Self-Directed Learning (Autodidacticism)
Definition: "A process in which students take the
initiative to diagnose their learning needs, formulate learning goals, identify
resources for learning, select and implement learning strategies, and evaluate
learning outcomes. The role of the instructor shifts from being the 'sage on the
stage' to the 'guide on the side' in a self-directed learning environment."
Self-directed learning puts the control, and
responsibility, into the hands of the student. You decide what
your objectives are, what you want to learn, and the efforts you
will employ to gain that new knowledge. That is a reward in
itself, and the advantages for the entrepreneur are obvious, but
this begs the question of its value to employment. The
following video series demonstrates the points of selling oneself in
the job search. As you view, you might begin to see how the
skills you gain for yourself can be profiled in your job search,
career change, or career advancement.
The following list further provides qualities that you, as a
dedicated autodidactist, can confidently include in your personal profile:
Characteristics of Self-Directed Learners
Self-Directed Learning Resources
Take confidence - many great accomplishments came from the
hands and minds of the self-taught!
Famous Self-Taught People
If he’s not the most famous college dropout in American history, he is for sure
the wealthiest. Bill Gates as if you didn’t know is co-founder of Microsoft and
easily the richest man in the world.
Alexander Graham Bell (1847-1922)
Self-taught inventor of the telephone and telegraph. His college experience
consisted only of attending a few lectures.
Richard Branson (1950-)
Flamboyant British billionaire Branson chose business instead of college. He is
the owner of Virgin Records, and Atlantic Airways among others.
Robert Burns (1759-1796)
Often referred to as Scotland’s National Bard, poet and songwriter Robert Burns
educated himself principally through reading."
Andrew Carnegie (1835-1919)
An icon of the era of American industrialization and at one time the richest man
in the world, Andrew Carnegie said “no man becomes rich unless he enriches
others.” He received his education not through school but through work and
became one of the world’s greatest philanthropists.
Arthur C. Clarke (1917-)
Arthur C. Clarke is one of America’s most celebrated science fiction writers.
Too poor to go to college, he educated himself by reading magazines. He has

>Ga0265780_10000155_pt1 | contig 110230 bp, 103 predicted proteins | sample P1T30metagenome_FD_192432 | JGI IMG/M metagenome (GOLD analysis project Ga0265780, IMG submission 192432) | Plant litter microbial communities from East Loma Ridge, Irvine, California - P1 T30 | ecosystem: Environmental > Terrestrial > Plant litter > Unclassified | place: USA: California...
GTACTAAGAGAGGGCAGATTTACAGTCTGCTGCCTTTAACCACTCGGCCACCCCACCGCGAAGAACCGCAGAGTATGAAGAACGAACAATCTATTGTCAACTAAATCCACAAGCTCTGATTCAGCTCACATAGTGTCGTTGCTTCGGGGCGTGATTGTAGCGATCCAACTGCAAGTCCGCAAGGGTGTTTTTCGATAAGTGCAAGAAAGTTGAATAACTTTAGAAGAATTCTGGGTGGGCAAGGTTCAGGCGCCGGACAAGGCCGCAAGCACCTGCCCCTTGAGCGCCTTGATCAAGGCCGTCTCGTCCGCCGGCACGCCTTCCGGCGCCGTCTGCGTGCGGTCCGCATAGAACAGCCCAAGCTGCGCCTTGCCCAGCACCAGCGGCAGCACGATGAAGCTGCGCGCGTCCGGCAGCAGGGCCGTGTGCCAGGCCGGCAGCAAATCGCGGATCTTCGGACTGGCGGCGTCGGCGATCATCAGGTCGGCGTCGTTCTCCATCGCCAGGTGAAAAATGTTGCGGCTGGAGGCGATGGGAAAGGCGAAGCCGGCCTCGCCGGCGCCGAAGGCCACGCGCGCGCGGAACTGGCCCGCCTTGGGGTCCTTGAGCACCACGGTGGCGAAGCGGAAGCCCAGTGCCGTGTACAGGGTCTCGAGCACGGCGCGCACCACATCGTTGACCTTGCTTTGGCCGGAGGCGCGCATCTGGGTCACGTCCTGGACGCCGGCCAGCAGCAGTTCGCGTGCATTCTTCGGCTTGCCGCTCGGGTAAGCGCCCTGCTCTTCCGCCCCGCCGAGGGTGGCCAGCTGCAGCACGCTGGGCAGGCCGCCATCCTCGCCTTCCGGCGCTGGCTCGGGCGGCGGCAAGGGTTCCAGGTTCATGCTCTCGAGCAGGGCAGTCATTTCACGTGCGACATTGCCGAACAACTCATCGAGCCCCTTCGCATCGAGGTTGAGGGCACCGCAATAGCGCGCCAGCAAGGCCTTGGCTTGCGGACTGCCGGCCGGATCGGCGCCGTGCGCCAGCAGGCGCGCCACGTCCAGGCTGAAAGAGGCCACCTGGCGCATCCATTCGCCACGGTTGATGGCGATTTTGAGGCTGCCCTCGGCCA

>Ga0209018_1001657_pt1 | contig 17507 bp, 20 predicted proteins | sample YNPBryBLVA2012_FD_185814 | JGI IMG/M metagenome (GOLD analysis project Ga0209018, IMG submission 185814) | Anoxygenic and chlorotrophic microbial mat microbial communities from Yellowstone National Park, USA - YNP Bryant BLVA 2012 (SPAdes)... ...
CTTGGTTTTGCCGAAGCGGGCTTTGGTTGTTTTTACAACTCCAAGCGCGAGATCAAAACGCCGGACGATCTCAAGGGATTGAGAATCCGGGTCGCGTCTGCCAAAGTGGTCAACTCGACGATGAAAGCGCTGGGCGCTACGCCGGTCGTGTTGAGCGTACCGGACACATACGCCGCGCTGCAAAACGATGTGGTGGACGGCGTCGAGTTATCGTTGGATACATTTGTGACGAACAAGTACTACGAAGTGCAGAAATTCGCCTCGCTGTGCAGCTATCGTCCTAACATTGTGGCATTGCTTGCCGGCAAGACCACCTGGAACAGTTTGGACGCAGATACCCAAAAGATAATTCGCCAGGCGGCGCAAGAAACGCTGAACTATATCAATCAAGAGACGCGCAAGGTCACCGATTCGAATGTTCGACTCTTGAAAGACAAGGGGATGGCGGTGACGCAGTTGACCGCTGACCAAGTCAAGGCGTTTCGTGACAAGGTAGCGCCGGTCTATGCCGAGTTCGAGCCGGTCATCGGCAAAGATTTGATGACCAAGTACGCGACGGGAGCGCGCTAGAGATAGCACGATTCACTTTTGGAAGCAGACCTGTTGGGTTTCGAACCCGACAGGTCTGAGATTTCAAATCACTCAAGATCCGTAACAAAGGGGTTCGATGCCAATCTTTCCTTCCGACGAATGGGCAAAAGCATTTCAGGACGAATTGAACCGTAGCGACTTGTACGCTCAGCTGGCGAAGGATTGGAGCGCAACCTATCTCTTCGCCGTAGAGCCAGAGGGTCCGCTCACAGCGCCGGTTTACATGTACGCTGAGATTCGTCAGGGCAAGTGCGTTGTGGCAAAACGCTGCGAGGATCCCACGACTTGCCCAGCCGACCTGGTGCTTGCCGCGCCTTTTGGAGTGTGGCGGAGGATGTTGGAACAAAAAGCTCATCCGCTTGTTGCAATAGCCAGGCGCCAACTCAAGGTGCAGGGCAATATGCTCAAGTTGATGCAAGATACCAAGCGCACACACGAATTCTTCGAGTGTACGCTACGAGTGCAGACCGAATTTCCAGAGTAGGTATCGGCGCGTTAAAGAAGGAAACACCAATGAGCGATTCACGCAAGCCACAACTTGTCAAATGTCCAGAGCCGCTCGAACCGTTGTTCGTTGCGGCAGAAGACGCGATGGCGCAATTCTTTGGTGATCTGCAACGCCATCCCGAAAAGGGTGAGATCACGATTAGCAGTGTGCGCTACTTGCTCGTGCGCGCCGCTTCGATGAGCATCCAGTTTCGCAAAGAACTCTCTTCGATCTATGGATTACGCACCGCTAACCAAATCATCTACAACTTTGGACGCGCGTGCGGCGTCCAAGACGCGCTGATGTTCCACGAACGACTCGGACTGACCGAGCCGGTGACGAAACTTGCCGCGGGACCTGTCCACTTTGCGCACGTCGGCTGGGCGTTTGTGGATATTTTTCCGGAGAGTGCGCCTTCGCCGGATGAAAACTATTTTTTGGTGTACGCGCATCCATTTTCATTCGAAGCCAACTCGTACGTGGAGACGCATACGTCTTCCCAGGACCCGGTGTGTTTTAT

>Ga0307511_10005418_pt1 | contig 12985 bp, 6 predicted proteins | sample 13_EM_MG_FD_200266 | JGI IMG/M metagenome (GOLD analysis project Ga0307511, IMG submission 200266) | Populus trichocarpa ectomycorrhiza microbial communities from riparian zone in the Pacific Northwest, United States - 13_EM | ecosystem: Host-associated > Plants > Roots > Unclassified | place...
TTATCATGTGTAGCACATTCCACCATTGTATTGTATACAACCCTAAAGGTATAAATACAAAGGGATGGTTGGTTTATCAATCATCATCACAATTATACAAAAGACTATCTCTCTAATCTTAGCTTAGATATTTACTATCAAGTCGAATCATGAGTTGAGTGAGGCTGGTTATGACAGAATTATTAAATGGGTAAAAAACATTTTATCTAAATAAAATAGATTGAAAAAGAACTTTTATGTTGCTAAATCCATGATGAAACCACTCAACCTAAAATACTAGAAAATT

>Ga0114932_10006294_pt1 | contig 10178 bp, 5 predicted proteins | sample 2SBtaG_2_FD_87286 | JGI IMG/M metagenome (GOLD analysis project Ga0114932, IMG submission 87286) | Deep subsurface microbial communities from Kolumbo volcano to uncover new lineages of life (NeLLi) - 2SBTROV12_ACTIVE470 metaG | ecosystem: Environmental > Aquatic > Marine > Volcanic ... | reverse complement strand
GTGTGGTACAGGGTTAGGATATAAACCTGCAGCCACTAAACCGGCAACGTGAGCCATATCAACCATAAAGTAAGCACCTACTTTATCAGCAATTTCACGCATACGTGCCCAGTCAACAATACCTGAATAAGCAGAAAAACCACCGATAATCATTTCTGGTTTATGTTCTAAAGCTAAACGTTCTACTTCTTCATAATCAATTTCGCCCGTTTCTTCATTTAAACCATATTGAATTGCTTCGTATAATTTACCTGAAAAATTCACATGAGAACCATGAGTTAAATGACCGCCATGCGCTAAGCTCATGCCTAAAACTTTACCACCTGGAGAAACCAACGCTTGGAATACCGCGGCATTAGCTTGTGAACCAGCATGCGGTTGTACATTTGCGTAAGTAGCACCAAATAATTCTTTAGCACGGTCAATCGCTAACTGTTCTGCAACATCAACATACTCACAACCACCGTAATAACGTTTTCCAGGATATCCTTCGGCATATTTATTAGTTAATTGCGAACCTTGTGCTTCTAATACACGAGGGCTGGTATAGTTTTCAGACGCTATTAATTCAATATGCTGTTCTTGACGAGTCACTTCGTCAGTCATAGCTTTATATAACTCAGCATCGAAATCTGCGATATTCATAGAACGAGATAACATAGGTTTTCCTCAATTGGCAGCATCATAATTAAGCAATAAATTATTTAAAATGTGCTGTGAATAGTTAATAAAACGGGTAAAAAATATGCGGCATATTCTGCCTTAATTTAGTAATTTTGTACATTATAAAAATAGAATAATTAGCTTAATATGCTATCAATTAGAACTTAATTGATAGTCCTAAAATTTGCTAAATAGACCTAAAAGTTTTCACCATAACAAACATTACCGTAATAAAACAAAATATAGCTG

written more than 60 books, with 50 million in print. These include 2001: A
Space Odyssey, and 2010: Odyssey Two.
Walter Cronkite (1916-)
One of America’s most celebrated journalists and longtime CBS news anchor,
Cronkite dropped out of college to work for the Houston Post in 1935.
College dropout turned richest man in Texas. Dell left college after one
semester to sell computers. Today Dell is considered one of the most dynamic
computer companies in America. Would you hire this dropout at your high tech
company or would you require an MBA?
Charles Dickens (1812-1870)
Thought by many scholars to be the greatest English novelist of all times
Charles Dickens had his childhood schooling cut short in favor of factory labor
while his father served time in debtor’s prison. With his formal education over
at the age of 15 he furthered his learning in the courts as a clerk and as a
newspaper journalist. Charles Dickens’ works are too numerous to mention, but a
few you’ll likely recognize are David Copperfield, A Tale of Two Cities,
Bleakhouse, Great Expectations, Oliver Twist, and Little Dorrit.
Thomas Alva Edison (1847-1931)
Thought by some of his teachers to be too stupid for school, Thomas Edison was
taught at home by his mother in his early years. Eventually this self-taught
scientist would himself become the big bang of technology, holding more than
1000 patents and pioneering such technology as the electric light and the
"Thomas Alva Edison was beaten at school with a heavy leather strap because his
teacher considered him "addled" for asking so many questions.
He was chastised so much that his mother took him out of school after only three
months' formal education. He went on to become probably the most prolific
inventor of all time."